conscious choice to stay in Baltimore for his entire career.
Yes, Cal is committed to working with Baltimore. "He wants to be
appreciated for his totality as a human being ... as a
thoughtful, caring, committed and community human being."
Shapiro is thoroughly hip to the great divide in the
ballpark--the family crowd, the corporate crowd--and alive to the
possibilities this presents for Cal. "Because, remember," says
Shapiro, "they'll all come out for Cal. Both constituencies." He
sounds like an operative sizing up a prime piece of political
horseflesh. Politics is another of Shapiro's games. He is the
finance chairman for the current mayor's reelection campaign.
Ron Shapiro is going to remain a ruler of Baltimore.

The Blue Jays have the bases loaded (again!) when their batter,
Alex Gonzalez, raps a clean hit to left ... except it never gets
through. Ripken was moving before the bat hit the ball. He is so
far in the hole, it looks as if his weight will carry him into
foul ground. But he picks the ball on the bounce, backhand, with
his body somehow already turning, with his right hand already
sweeping up to meet his glove at his hip. He is backpedaling,
almost falling toward third, when he plants his big right leg,
which lifts him into the air, whence he fires the ball in a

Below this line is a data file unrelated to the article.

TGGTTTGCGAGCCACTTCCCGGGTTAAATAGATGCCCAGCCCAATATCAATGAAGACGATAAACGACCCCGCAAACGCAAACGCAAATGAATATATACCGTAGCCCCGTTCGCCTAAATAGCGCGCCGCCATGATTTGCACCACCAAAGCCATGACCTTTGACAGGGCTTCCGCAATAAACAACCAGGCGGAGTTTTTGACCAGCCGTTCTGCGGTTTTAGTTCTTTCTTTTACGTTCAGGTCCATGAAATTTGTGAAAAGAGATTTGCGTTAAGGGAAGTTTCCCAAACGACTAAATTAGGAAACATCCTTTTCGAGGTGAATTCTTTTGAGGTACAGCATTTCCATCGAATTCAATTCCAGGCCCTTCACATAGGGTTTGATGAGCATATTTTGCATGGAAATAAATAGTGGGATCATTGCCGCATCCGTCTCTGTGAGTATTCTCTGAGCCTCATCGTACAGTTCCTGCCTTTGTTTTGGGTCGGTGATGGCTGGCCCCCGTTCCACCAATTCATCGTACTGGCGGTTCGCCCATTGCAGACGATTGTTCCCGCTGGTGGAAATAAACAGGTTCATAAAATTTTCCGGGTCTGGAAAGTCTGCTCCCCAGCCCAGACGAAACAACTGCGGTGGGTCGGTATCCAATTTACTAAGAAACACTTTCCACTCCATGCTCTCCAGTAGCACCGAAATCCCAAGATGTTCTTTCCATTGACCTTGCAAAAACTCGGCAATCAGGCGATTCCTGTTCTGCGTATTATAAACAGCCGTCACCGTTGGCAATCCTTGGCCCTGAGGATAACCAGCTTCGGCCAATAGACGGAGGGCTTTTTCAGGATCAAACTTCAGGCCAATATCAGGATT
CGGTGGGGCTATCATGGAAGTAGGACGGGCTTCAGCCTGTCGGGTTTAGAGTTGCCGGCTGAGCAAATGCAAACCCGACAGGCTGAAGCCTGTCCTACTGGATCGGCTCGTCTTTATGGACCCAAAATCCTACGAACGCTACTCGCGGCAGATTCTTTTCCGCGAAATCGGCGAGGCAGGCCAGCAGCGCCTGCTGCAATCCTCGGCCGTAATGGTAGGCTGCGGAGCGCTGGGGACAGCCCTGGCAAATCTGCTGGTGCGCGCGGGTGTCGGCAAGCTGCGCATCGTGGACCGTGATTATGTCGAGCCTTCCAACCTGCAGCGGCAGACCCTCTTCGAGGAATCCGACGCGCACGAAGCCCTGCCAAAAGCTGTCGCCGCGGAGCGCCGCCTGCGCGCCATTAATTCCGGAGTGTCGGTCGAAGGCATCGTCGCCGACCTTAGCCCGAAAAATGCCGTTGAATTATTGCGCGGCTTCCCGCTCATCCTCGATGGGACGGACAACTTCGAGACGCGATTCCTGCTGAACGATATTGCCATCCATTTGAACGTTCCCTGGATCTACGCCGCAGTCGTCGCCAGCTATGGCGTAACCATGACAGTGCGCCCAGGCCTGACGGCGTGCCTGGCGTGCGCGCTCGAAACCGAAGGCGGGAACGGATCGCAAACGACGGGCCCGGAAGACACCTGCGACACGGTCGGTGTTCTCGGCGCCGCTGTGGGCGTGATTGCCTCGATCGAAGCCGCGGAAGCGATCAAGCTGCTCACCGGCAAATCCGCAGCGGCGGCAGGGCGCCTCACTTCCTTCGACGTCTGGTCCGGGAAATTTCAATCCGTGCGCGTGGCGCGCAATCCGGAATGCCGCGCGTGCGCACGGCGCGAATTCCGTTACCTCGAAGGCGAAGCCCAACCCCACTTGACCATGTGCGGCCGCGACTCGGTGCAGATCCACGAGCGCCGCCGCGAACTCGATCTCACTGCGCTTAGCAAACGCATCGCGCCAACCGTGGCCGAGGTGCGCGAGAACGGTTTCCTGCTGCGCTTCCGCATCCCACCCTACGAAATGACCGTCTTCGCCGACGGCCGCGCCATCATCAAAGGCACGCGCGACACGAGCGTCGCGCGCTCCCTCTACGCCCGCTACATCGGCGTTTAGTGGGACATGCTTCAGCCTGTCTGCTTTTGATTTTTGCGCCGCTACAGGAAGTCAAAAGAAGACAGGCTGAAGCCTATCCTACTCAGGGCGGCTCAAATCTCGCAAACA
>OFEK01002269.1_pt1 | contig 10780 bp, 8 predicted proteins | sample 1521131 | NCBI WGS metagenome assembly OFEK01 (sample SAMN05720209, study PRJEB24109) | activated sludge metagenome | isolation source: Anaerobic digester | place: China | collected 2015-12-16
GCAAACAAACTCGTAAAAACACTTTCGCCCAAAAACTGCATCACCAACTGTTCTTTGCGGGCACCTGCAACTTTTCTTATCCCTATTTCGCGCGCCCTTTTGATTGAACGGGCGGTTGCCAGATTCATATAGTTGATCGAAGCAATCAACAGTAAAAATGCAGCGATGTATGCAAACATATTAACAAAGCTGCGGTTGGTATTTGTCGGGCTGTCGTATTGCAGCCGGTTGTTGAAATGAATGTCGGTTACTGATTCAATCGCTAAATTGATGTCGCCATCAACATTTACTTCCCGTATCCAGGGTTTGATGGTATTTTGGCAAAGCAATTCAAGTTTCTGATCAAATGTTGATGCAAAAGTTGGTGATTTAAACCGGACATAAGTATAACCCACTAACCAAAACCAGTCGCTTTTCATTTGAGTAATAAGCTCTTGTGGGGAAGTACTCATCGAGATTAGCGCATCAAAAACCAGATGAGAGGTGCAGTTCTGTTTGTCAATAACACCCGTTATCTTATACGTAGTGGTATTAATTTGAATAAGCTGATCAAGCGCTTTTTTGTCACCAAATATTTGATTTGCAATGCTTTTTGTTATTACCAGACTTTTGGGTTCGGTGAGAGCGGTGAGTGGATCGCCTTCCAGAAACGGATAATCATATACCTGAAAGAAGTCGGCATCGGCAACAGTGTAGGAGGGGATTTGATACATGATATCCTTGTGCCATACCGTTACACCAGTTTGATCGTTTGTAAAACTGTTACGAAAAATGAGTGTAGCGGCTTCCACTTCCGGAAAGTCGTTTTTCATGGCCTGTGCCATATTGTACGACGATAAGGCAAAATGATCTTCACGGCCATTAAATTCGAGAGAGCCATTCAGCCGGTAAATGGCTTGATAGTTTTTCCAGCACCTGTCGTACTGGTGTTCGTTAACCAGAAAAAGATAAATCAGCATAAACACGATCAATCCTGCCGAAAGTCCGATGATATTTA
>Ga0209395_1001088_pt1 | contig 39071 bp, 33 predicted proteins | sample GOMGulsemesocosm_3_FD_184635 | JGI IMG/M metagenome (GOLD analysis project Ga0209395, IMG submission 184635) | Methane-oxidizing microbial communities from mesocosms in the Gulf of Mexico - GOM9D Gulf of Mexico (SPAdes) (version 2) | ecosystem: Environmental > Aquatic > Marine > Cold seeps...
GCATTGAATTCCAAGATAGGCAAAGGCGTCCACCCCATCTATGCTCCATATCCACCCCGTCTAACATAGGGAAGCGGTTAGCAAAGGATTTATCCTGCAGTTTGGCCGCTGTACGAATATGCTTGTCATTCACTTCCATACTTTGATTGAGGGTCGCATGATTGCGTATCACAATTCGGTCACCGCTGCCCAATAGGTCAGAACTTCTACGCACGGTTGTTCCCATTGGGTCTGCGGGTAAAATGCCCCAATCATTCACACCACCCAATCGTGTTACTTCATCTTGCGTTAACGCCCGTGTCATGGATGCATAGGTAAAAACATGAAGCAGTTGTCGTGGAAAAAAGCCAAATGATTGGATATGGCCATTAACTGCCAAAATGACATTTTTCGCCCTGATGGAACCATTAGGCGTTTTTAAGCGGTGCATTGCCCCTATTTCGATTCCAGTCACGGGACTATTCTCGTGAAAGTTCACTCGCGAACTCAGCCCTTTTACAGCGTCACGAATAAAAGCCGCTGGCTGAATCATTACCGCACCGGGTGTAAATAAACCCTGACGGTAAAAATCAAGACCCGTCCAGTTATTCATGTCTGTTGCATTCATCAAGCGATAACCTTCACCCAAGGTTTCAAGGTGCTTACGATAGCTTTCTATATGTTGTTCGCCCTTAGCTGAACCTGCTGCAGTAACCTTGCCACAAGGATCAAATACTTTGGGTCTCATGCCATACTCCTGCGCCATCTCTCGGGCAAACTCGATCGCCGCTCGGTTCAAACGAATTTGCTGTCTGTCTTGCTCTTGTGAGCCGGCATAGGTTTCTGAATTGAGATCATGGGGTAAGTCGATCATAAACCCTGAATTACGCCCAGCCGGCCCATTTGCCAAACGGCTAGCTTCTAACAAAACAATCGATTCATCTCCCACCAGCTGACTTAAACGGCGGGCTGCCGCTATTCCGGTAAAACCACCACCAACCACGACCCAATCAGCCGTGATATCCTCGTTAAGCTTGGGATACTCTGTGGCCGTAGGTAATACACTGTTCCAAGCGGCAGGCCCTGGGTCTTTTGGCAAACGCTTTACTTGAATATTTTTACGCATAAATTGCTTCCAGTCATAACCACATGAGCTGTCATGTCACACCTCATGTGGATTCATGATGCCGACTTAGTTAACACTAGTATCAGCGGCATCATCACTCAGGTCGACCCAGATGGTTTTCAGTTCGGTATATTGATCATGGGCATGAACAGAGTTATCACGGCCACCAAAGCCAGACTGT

white streak to second base. And the runner is out--inning over.
It is the kind of play that stays in your head as a picture. At
Camden Yards, no one yells. Polite applause. The fans are
waiting for the next thing to happen. "Dad.... Dad!... DAD!"
This is a kid on my left. He wears a T-shirt that says CHICAGO
BULLS. His father turns. "Cal's gotta hit another home run! Dad!
Can we get ice cream?"

This current mayor, guy named Schmoke, made a new slogan for the
city: Baltimore. The City That Reads. No one knows what that's
supposed to mean. But about the same time, Cal set up his own
foundation and its literacy program: Reading, Runs and Ripken.
Shapiro keeps everybody on the same page of the hymnal. Cal's
always been willing to sing along.

Now that Blue Collar Cal's so famous across the nation,
everybody's trying to pick up the tune. Would you say there's
something special about this town? Hardworkin' people? It was
one of those man-on-the-street ads, supposed to thump the tub
for local Channel 11. They wanted to bill themselves as the
Hard-Working News Team. Of course, it seemed like a
small-minded play on Cal's streak--collusive, self-satisfied and
small-town. That's Baltimore too.

Though he'll never talk about it, Cal remembers clearly those
times when the town chorus turned against him. There was '88,
that awful year when his father was fired (the O's started 0-6
under Cal Sr., then Frank Robinson came in, and they lost 15
more in a row). And there was '92, when the team and the town
gave up on his little brother, Billy (Cal's favorite second
baseman, but of course he can't say that, either). In fact,
every time Cal's hitting went south, those hard workin'
airwaves were filled with captious comment. People said Cal
ought to sit down. Take a rest. Stop acting like Superman. Stop
putting his own streak ahead of the team!

It hurt him. Confused him. In '88, when Brady Anderson joined
the O's, he found Cal one day leaning alone against the
leftfield fence. "What's goin' on?" Brady said.

Cal just waved him away: "Not now."

Brady insisted. "No, c'mon. Tell me. What's wrong?"